I want to go further than that in my observations, however. The hon. Member for East Londonderry is concerned about the pace of security normalisation and the continuing need for these provisions. In that regard, I want to comment on the remarks made by the hon. Member for Lagan Valley. We agree that we are not yet in a normal situation in Northern Ireland, and we agree that we need the terrorist threat to be removed. That is precisely why we believe that these special provisions need to be renewed in February next year, but we shall do that in the context of trying to preserve a careful balance with the objective of creating a normalised society. That is why we are creating an enabling environment. That goal is extremely important, but we equally accept that we have not reached it yet, which brings me back to my observation that it is essential to renew the provisions. This is about judgment, and, in our judgment, it is right to retain the provisions, in parallel with a belief that the future for Northern Ireland is, and should be, an optimistic one.

Mr. Donaldson: I share the Minister's optimism but I am a realist. Does the hon. Gentleman accept that some of the organisations that are continuing to engage in acts of terrorism are not involved in the peace process at all? Does he accept also that their stated objective is to use terrorism and violence to overthrow the state and create a united Ireland? If we are to create an enabling environment to bring those organisations on board and to end their violence, what will we do to enable that to happen, short of giving such organisations a united Ireland? We cannot create an enabling environment that is for one set of terrorists and not recognise that there
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continues to be a threat from another set of terrorists. That is why we argue that the date should be extended beyond that which the Minister envisages.

Mr. Woodward: I recognise that the hon. Gentleman is a realist. Indeed, everyone who has participated in the debate is being realistic about their assumptions.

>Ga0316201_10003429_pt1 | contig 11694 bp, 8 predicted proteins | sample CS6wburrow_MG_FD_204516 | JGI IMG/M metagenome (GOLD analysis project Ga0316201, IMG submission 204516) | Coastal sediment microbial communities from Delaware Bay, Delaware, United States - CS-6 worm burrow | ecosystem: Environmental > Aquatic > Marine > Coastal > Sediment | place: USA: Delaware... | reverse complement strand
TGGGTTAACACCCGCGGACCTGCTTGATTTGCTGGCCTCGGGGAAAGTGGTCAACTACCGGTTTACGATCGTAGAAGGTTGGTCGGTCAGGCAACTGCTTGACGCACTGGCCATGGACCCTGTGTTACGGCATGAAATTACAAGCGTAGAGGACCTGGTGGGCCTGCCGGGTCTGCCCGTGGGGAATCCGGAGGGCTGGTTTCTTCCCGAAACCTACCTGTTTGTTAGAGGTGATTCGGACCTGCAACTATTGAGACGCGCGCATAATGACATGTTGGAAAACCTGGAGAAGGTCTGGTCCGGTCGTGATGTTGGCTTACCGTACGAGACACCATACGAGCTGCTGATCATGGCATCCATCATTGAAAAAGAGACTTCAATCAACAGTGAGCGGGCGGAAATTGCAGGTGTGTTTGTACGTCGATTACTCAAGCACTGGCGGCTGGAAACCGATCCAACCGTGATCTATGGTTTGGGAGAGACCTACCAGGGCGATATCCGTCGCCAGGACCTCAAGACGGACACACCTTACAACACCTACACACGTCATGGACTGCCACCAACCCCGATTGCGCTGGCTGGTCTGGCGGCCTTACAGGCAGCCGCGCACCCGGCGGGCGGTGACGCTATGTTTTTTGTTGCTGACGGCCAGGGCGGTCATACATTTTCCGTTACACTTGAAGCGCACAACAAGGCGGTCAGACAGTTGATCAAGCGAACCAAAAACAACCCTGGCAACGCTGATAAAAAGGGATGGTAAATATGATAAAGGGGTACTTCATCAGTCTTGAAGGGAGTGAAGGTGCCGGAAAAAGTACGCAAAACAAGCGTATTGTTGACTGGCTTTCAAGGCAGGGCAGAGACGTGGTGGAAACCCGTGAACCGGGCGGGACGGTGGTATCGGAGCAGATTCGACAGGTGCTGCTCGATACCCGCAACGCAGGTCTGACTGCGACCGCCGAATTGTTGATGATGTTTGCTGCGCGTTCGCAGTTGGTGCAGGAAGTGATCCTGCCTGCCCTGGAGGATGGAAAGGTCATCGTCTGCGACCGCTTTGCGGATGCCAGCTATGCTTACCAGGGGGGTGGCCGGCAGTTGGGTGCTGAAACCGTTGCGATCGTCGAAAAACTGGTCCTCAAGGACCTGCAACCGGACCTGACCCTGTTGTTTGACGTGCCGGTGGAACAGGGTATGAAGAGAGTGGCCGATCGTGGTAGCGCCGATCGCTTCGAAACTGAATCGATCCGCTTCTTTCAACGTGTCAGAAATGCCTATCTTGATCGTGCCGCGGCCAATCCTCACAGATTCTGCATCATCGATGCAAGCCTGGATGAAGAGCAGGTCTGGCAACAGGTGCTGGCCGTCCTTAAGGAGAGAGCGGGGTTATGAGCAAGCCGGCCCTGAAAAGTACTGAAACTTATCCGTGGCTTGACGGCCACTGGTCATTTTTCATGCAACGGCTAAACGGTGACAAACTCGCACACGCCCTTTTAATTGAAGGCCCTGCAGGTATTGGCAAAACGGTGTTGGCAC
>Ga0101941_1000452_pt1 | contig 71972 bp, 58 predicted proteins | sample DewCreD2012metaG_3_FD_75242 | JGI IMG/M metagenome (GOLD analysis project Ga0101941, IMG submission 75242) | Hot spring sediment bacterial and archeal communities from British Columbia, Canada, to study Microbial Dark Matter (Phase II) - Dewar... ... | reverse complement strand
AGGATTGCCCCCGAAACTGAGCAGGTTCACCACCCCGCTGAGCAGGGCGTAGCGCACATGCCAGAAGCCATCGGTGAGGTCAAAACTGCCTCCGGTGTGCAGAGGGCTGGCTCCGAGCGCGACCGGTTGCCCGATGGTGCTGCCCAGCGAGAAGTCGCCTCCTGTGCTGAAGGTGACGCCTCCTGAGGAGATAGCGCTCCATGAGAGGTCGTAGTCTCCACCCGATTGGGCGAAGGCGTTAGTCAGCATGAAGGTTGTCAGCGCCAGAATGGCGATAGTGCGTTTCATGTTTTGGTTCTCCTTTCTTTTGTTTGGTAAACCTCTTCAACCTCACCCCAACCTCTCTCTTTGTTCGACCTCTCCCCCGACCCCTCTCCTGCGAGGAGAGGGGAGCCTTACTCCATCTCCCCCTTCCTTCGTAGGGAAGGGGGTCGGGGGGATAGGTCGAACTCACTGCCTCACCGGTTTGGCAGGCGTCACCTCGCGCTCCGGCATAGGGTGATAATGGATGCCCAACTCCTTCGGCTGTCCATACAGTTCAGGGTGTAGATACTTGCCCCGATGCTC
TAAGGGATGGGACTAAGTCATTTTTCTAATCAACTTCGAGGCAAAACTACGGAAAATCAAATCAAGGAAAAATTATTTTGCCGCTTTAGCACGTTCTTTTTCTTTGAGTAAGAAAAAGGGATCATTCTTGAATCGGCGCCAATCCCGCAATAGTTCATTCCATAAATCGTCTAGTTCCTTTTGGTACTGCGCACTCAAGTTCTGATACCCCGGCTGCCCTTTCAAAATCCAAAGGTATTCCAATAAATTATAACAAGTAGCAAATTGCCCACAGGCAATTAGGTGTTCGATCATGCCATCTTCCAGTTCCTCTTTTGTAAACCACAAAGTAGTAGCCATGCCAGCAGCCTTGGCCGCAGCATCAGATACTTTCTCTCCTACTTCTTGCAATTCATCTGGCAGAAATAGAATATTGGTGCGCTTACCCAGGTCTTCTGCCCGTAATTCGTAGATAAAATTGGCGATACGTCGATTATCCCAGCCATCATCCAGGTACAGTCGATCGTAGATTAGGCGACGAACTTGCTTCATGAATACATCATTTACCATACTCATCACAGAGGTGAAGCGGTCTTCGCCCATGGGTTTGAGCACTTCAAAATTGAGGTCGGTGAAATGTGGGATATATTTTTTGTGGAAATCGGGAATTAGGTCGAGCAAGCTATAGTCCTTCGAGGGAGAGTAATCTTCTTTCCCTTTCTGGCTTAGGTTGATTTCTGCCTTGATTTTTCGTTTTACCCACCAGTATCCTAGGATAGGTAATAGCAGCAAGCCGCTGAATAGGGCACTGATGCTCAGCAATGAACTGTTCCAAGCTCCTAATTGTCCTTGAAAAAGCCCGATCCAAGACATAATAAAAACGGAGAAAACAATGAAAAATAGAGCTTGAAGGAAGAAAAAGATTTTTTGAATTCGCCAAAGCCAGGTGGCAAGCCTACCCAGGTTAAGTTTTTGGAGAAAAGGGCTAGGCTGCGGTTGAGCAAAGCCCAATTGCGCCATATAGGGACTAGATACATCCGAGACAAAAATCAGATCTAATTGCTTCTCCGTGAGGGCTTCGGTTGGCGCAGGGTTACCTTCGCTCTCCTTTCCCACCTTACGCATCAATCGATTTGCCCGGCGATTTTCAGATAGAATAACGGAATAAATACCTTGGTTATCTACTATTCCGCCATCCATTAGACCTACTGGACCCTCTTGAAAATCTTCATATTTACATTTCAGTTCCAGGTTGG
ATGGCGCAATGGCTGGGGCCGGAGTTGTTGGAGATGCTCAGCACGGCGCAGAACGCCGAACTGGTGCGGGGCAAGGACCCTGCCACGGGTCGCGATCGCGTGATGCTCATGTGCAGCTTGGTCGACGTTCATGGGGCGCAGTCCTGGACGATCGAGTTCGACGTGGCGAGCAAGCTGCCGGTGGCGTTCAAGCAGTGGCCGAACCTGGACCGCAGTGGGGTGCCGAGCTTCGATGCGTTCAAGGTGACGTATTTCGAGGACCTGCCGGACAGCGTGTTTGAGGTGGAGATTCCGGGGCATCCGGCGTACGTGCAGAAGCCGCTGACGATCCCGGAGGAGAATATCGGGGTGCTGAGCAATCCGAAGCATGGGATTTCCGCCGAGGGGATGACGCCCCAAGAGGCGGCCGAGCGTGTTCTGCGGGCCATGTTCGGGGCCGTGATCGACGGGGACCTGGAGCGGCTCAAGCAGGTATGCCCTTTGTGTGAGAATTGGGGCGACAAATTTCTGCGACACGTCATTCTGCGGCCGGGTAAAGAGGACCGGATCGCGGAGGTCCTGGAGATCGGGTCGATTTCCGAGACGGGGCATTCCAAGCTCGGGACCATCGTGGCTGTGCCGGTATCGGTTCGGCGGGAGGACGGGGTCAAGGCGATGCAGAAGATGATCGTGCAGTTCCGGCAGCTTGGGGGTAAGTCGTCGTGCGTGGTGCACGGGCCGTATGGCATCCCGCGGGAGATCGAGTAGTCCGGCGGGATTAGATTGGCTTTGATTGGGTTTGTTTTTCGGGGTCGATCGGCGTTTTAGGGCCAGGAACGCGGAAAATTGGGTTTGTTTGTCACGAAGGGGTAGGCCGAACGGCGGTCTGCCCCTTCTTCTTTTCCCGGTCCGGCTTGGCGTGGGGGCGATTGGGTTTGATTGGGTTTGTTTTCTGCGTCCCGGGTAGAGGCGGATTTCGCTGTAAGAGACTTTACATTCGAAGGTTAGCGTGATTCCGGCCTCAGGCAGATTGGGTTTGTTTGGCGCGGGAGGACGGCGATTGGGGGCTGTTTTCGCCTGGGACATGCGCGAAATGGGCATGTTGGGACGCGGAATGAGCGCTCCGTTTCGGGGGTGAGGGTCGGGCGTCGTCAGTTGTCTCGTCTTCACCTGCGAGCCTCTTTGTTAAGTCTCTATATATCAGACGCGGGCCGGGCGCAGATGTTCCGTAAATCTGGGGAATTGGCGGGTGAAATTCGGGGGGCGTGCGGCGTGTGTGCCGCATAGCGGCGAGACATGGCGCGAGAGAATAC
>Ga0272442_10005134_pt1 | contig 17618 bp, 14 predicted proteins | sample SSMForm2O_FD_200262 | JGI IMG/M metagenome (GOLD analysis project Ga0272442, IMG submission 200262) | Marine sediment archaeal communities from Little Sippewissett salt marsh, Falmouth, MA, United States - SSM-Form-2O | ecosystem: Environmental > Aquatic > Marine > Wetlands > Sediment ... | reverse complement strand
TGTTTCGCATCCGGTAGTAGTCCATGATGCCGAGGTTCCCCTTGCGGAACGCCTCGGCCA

A judgment will be made in a few years' time. My right hon. Friend the Secretary of State and his Ministers will not take risks with the security situation of the people of Northern Ireland. As we have again and again made absolutely and categorically clear, while it is our intention that the Bill will expire, it could be renewed with the safety net of 12 months. However, if at the end of that time the judgment of the Secretary of State, based on the advice of his security Ministers, the Chief Constable of the Police Service of Northern Ireland and others, is that other provisions need to be brought in, they would be. That, at the moment, is not our judgment in terms of how we forecast the future. However, we reserve the right to proceed on that basis.

It is important, as the hon. Gentleman says, to be realistic. It is important, therefore, to examine the real facts. If we compare this year to a date at the height of the troubles in 1972, the difference and the reality is extremely stark. We are talking about five deaths compared to 470 in that one year. There were 86 bombings compared to 1,853 and there were 144 shooting incidents—144 too many—compared with more than 10,500.

The hon. Gentleman should rightly say that he will take no lectures from anyone in the House about understanding the reality of the situation in Northern Ireland. I respect that, as all hon. Members respect those who represent Northern Ireland in this place.

As for the remarks of the hon. Member for South Antrim, I was moved by the observations that he made in an intervention last week, which commanded the respect of every Member of the House. Despite the huge respect that I am sure every Member, including myself, has for him, we may not agree with some of the analysis. However, I respect the basis on which the hon. Gentleman makes the comments that he does.

Mr. Laurence Robertson: The Minister is attempting to explain the reason for the 2008 deadline. I shall quote from the last IMC report. It is right that the numbers of certain crimes have fallen, and we welcome that, but the report says:

The words "long term" perhaps explain why Opposition Members are concerned with the 2008 deadline.